As noted, this is rich food, and the richest of all is the Kobe beef burger with caramelized onion confit, truffle cheese, horseradish aïoli, and, for $5 more, torchon of foie gras or seared fresh foie gras--and Lola cubed fries  with hot brava sauce on the side.  I took one bite, swooned with pleasure, and sent the burger for sharing with the rest of my tablemates.  This dish packs a big, big wow.    
    If there's any possible smidgen of room left, then go right ahead and order the lemon meringue mousse with crumble or the Lola Kit-Kat with hazelnut caramel and hazelnut ice cream.
I just hadn't the stamina to try a dulce de leche and butterscotch sundae. They also have excellent petit-fours and chocolates at meal's end. 
    I was as amazed at the winelist as I was at the menu, for there are an exceptional number of very good global selections, with a large number of them under $50. 
    Ginor might well put a sign over his door reading, "Here you really do get what you pay for." No one is going to balk at the prices here, the portions here, or the generosity of spirit here.  Ginor knows how people love to eat with abandon.  Lola is a triumph of the notion that sometimes you just gotta indulge and do it with gusto.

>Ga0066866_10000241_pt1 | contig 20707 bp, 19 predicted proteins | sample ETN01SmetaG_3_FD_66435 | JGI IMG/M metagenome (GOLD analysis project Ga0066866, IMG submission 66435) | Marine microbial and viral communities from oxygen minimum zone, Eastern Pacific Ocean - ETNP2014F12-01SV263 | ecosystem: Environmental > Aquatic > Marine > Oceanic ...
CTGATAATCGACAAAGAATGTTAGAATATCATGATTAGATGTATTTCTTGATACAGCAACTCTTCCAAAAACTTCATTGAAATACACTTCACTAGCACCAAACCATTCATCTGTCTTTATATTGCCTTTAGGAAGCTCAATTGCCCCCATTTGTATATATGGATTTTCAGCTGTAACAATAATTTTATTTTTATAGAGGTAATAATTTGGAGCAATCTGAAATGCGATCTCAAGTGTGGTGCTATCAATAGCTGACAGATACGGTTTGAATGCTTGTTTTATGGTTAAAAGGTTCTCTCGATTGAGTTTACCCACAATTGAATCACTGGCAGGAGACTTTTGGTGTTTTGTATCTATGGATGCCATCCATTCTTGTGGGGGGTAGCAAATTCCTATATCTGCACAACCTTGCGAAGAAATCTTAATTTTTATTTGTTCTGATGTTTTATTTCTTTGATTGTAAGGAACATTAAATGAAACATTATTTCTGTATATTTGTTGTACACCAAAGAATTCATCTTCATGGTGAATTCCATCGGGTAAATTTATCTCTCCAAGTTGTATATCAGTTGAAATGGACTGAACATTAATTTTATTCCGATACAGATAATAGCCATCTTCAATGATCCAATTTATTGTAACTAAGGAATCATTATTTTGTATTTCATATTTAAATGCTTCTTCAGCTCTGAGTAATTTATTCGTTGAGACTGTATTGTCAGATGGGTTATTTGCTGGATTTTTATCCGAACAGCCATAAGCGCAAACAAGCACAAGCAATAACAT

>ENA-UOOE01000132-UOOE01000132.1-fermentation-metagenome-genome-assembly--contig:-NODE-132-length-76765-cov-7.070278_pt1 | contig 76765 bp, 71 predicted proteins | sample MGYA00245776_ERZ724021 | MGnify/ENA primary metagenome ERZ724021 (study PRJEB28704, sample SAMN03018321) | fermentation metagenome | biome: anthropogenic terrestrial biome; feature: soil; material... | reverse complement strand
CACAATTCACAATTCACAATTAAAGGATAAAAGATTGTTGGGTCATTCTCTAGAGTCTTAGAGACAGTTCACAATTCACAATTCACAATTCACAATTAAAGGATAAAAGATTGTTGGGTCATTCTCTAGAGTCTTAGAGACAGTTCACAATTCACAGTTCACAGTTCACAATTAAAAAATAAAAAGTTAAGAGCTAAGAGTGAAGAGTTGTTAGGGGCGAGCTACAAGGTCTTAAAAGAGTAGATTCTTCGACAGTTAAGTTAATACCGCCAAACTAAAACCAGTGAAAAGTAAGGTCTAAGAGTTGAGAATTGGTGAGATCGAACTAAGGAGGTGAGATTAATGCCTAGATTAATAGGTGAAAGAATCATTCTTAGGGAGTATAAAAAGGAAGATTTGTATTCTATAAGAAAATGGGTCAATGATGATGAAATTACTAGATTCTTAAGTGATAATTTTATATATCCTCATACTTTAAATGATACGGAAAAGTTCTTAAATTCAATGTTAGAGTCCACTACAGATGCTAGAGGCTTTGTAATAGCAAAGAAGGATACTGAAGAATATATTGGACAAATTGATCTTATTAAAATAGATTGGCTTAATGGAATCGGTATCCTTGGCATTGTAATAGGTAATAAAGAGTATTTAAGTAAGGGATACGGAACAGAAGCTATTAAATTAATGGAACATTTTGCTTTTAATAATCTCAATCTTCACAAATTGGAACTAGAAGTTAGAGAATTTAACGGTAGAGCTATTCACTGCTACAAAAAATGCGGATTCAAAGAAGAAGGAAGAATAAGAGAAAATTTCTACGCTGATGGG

LOLA serves lunch Tues.-Fri. and dinner Tues.-Sun. Cocktail Snacks $7-18; Tasting Plates $12-48; Prix Fixe $35; Signature Dishes $56-75.



by Christopher Mariani


    Two weeks ago, after exiting San Francisco International Airport, I jumped into the first cab I saw and headed straight for the Ritz -Carlton (left) on Stockton Street, where I would hang about in posh comfort for the next few nights following dinners at some of the city’s newest and hottest restaurants. I was in town for the city’s culinary week, SF Chefs 2011, where I would be judging the Illy Café Chef’s Challenge to decide which team of chefs would walk away with $20,000 to give to the charity of their choice, compliments of Chase Sapphire Visa Signature.                                 Arriving at any Ritz-Carlton is always an experience unlike that at any lesser hotel i n the city.  Bellhops swarm the car, open the doors, and carry in your luggage while discreetly checking the nametag on your bag so they can greet you by your last name and notify the front desk that you have arrived, so that your check-in is as quick and simple as possible. These seemingly effortless gestures continue through the entire stay, especially when lodging on the Club Level where breakfast and lunch are served daily in the lounge and you 'll enjoy the best concierge service in town.